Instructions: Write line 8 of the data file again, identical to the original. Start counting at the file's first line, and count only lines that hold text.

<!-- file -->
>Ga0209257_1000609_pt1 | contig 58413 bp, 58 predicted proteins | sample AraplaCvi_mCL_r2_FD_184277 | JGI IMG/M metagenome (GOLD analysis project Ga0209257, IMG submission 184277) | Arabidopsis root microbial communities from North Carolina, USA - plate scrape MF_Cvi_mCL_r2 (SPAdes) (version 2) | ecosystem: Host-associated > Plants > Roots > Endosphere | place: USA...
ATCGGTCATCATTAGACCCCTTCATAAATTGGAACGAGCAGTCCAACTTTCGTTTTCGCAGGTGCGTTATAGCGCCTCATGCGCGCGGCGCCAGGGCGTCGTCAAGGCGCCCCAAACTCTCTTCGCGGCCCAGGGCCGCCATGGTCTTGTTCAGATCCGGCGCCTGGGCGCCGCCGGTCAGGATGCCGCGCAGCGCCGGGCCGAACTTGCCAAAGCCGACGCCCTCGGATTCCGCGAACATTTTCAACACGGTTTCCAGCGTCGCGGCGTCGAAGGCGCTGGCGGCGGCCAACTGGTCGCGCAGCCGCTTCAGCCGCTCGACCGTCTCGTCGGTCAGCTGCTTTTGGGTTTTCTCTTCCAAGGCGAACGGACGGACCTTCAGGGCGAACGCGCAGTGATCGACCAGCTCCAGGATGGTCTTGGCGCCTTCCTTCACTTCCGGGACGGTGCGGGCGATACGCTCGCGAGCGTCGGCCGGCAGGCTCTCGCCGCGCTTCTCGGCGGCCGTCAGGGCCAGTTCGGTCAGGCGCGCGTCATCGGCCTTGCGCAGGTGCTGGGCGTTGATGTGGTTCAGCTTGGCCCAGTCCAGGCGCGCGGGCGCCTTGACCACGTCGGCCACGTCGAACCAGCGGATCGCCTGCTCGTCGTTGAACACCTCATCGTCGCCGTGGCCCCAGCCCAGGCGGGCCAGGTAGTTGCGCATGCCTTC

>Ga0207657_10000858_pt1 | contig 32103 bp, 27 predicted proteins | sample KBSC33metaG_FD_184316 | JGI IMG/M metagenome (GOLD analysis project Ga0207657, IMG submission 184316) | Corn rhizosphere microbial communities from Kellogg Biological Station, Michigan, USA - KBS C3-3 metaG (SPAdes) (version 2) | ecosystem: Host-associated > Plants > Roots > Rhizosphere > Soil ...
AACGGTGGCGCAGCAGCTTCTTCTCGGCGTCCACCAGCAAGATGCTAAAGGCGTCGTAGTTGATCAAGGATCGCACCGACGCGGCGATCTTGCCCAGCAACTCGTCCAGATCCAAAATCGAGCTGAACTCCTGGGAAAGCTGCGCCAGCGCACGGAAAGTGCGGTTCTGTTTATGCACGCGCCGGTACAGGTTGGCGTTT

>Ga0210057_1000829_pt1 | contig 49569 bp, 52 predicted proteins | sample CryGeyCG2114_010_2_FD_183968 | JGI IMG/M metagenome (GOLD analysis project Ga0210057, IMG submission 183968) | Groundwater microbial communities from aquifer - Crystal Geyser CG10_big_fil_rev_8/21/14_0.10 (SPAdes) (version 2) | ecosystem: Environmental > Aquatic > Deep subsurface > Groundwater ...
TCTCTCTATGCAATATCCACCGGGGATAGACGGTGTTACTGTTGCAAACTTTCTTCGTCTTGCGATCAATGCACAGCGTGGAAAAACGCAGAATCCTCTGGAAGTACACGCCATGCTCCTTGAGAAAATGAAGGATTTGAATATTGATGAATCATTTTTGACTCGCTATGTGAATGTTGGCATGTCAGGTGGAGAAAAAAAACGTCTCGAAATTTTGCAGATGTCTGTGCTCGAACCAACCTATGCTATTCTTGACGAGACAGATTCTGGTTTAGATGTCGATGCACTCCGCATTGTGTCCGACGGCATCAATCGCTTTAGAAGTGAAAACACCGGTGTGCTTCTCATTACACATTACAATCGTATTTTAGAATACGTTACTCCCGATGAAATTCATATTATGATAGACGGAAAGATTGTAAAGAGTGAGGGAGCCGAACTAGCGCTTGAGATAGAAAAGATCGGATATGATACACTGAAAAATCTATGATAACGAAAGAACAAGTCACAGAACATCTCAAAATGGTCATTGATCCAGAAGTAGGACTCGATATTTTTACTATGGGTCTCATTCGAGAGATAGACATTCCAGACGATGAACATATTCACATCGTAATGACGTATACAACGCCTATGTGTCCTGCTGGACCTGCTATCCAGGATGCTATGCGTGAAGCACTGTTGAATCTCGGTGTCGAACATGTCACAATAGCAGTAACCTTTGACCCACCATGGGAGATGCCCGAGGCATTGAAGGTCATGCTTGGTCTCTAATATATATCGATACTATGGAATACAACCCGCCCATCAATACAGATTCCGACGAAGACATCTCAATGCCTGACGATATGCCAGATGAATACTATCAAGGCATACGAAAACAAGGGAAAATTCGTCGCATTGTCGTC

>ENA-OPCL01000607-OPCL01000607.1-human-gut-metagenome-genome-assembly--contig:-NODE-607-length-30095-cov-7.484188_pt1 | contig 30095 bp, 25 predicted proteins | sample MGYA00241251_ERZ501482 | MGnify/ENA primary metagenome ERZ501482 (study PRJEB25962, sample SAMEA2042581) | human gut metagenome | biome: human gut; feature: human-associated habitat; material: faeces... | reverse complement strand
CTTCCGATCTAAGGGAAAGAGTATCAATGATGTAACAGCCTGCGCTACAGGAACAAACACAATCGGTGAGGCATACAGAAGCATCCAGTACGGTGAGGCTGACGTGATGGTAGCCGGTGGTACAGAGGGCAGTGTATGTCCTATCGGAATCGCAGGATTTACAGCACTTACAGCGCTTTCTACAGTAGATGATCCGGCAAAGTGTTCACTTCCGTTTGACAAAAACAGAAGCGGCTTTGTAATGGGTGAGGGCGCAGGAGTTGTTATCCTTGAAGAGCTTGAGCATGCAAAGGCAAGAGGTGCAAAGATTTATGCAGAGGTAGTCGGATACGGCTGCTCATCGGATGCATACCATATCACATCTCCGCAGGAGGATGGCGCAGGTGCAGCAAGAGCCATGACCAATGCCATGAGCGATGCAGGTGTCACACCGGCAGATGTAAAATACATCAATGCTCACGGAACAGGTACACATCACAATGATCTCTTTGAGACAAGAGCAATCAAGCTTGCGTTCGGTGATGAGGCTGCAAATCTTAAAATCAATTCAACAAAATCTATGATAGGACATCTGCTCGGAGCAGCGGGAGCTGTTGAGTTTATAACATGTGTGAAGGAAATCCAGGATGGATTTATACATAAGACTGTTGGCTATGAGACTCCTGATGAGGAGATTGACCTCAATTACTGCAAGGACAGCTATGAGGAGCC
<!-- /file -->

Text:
CTTCCGATCTAAGGGAAAGAGTATCAATGATGTAACAGCCTGCGCTACAGGAACAAACACAATCGGTGAGGCATACAGAAGCATCCAGTACGGTGAGGCTGACGTGATGGTAGCCGGTGGTACAGAGGGCAGTGTATGTCCTATCGGAATCGCAGGATTTACAGCACTTACAGCGCTTTCTACAGTAGATGATCCGGCAAAGTGTTCACTTCCGTTTGACAAAAACAGAAGCGGCTTTGTAATGGGTGAGGGCGCAGGAGTTGTTATCCTTGAAGAGCTTGAGCATGCAAAGGCAAGAGGTGCAAAGATTTATGCAGAGGTAGTCGGATACGGCTGCTCATCGGATGCATACCATATCACATCTCCGCAGGAGGATGGCGCAGGTGCAGCAAGAGCCATGACCAATGCCATGAGCGATGCAGGTGTCACACCGGCAGATGTAAAATACATCAATGCTCACGGAACAGGTACACATCACAATGATCTCTTTGAGACAAGAGCAATCAAGCTTGCGTTCGGTGATGAGGCTGCAAATCTTAAAATCAATTCAACAAAATCTATGATAGGACATCTGCTCGGAGCAGCGGGAGCTGTTGAGTTTATAACATGTGTGAAGGAAATCCAGGATGGATTTATACATAAGACTGTTGGCTATGAGACTCCTGATGAGGAGATTGACCTCAATTACTGCAAGGACAGCTATGAGGAGCC